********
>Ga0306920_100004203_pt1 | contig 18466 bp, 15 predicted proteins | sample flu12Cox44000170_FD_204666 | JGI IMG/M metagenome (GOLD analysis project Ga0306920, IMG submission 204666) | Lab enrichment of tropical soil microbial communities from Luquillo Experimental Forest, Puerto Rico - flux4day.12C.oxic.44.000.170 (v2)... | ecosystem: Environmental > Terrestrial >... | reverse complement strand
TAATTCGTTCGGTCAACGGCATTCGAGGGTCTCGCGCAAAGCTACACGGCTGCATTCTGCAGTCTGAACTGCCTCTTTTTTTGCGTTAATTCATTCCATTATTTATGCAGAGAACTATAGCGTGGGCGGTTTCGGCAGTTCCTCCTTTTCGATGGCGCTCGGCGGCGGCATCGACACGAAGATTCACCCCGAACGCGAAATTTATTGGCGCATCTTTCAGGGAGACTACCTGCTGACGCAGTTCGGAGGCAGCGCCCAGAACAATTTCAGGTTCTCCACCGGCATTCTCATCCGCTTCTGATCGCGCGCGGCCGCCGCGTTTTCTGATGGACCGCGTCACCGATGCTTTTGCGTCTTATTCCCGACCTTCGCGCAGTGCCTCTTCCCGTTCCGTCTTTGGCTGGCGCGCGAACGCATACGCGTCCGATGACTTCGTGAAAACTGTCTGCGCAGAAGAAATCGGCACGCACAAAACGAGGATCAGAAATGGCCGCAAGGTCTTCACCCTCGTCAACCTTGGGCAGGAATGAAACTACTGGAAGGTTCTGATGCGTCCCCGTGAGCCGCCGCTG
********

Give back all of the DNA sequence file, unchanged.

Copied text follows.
>Ga0306920_100004203_pt1 | contig 18466 bp, 15 predicted proteins | sample flu12Cox44000170_FD_204666 | JGI IMG/M metagenome (GOLD analysis project Ga0306920, IMG submission 204666) | Lab enrichment of tropical soil microbial communities from Luquillo Experimental Forest, Puerto Rico - flux4day.12C.oxic.44.000.170 (v2)... | ecosystem: Environmental > Terrestrial >... | reverse complement strand
TAATTCGTTCGGTCAACGGCATTCGAGGGTCTCGCGCAAAGCTACACGGCTGCATTCTGCAGTCTGAACTGCCTCTTTTTTTGCGTTAATTCATTCCATTATTTATGCAGAGAACTATAGCGTGGGCGGTTTCGGCAGTTCCTCCTTTTCGATGGCGCTCGGCGGCGGCATCGACACGAAGATTCACCCCGAACGCGAAATTTATTGGCGCATCTTTCAGGGAGACTACCTGCTGACGCAGTTCGGAGGCAGCGCCCAGAACAATTTCAGGTTCTCCACCGGCATTCTCATCCGCTTCTGATCGCGCGCGGCCGCCGCGTTTTCTGATGGACCGCGTCACCGATGCTTTTGCGTCTTATTCCCGACCTTCGCGCAGTGCCTCTTCCCGTTCCGTCTTTGGCTGGCGCGCGAACGCATACGCGTCCGATGACTTCGTGAAAACTGTCTGCGCAGAAGAAATCGGCACGCACAAAACGAGGATCAGAAATGGCCGCAAGGTCTTCACCCTCGTCAACCTTGGGCAGGAATGAAACTACTGGAAGGTTCTGATGCGTCCCCGTGAGCCGCCGCTG